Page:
This paper describes the recent increase in and diversity of regulations relating to Indigenous language teaching in the United States, and analyzes these regulations in relation to 1) the institutional format of the certification processes (characterized as mainstream versus separate), 2) the relative control of different social actors (characterized as community actors versus central authority actors), and 3) the language capacity or learning goals that the regulations support (characterized as full immersion versus limited enrichment). In addition to looking at teacher certification as an important practical component of Indigenous language education which can be managed in different ways, I consider its significance as an ideologically-driven process through which language norms and authority may be created and (following Blommaert et al., 2009) policed by various social actors. I conclude that it is valuable to consider different systems for regulating and institutionalizing language education, and the relationship between these systems and local ideologies of language education.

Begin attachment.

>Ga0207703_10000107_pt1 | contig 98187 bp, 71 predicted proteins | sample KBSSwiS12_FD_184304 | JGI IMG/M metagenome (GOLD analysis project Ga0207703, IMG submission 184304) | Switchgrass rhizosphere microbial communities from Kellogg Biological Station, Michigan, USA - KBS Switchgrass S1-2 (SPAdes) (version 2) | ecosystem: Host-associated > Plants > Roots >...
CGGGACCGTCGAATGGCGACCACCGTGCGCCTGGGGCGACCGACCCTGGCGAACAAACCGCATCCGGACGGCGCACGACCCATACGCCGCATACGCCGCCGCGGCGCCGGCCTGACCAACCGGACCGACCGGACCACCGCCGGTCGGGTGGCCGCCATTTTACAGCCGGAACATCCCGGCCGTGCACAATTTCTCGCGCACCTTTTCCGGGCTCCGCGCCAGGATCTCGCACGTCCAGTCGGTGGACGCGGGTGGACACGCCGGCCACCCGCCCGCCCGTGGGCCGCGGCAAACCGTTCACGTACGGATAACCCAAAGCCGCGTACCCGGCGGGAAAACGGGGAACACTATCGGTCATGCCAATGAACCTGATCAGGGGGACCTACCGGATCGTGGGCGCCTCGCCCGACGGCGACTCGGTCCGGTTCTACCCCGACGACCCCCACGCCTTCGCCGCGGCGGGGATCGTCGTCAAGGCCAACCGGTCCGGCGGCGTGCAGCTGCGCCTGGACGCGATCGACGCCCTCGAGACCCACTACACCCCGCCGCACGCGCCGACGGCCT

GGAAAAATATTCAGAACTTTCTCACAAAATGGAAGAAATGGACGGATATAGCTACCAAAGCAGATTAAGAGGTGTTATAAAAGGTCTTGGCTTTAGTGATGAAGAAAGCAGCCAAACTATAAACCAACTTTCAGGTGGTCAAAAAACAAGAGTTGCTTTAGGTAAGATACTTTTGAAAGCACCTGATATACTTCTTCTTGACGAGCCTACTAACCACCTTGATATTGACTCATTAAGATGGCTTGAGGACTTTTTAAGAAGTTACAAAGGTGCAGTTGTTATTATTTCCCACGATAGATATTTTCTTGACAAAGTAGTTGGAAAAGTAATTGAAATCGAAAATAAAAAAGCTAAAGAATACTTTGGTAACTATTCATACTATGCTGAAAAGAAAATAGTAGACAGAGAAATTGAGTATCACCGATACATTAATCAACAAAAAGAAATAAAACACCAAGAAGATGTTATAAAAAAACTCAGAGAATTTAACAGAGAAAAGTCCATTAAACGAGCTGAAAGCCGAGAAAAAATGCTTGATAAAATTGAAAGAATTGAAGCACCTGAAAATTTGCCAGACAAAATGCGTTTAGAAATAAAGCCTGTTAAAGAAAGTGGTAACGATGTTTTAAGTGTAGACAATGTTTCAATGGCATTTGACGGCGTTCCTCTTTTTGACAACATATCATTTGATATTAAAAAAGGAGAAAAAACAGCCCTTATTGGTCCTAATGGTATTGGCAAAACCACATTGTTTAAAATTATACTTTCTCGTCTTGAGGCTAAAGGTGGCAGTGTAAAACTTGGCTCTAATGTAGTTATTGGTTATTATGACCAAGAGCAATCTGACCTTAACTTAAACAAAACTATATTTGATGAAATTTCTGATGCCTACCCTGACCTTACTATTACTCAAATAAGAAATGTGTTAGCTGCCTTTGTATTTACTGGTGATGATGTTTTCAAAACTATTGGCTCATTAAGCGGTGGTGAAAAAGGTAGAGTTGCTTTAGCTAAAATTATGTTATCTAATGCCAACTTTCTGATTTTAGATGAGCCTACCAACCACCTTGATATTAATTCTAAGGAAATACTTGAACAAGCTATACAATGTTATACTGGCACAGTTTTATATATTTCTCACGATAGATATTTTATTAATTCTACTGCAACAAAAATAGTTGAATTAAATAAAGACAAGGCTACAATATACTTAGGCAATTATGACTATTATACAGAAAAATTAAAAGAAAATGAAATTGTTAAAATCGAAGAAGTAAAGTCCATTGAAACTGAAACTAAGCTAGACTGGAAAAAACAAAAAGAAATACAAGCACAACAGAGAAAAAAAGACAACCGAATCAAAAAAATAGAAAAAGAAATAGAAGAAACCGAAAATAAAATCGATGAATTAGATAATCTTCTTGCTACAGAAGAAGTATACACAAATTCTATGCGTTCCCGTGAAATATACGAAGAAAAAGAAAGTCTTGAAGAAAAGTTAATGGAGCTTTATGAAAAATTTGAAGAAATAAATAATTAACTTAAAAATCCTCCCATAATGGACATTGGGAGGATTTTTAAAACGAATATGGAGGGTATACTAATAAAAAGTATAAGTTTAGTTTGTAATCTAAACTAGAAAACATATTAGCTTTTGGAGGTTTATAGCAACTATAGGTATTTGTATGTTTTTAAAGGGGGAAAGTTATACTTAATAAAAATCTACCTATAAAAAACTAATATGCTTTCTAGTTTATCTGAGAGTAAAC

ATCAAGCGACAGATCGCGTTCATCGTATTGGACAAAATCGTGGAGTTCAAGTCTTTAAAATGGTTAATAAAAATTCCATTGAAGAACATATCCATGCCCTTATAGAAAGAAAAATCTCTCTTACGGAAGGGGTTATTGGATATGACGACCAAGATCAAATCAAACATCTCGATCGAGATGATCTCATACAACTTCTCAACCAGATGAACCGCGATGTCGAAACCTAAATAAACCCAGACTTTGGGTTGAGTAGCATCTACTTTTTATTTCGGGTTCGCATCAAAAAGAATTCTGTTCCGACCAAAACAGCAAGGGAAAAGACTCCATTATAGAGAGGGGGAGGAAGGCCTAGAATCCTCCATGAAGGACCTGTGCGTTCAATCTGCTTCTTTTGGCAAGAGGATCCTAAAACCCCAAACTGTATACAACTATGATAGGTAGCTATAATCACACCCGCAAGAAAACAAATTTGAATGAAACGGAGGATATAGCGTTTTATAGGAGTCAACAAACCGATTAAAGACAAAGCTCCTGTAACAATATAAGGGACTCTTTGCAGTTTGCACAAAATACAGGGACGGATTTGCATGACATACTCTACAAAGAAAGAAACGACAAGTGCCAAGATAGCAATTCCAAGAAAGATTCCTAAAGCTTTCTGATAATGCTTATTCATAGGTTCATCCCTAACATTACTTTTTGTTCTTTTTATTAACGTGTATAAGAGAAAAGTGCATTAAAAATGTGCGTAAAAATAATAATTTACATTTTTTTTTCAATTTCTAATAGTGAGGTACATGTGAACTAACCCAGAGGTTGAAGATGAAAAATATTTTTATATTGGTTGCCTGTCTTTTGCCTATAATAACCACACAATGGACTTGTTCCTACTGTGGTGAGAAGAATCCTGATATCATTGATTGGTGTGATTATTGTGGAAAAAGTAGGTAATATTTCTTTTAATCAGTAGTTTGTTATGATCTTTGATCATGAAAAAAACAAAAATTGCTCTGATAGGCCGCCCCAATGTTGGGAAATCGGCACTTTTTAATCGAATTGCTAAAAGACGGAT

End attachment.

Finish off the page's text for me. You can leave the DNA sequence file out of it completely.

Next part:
De Korne, H. (2013). Allocating Authority and Policing Competency: Indigenous Language Teacher Certification in the United States. 28 (1), Retrieved from http://repository.upenn.edu/wpel/vol28/iss1/3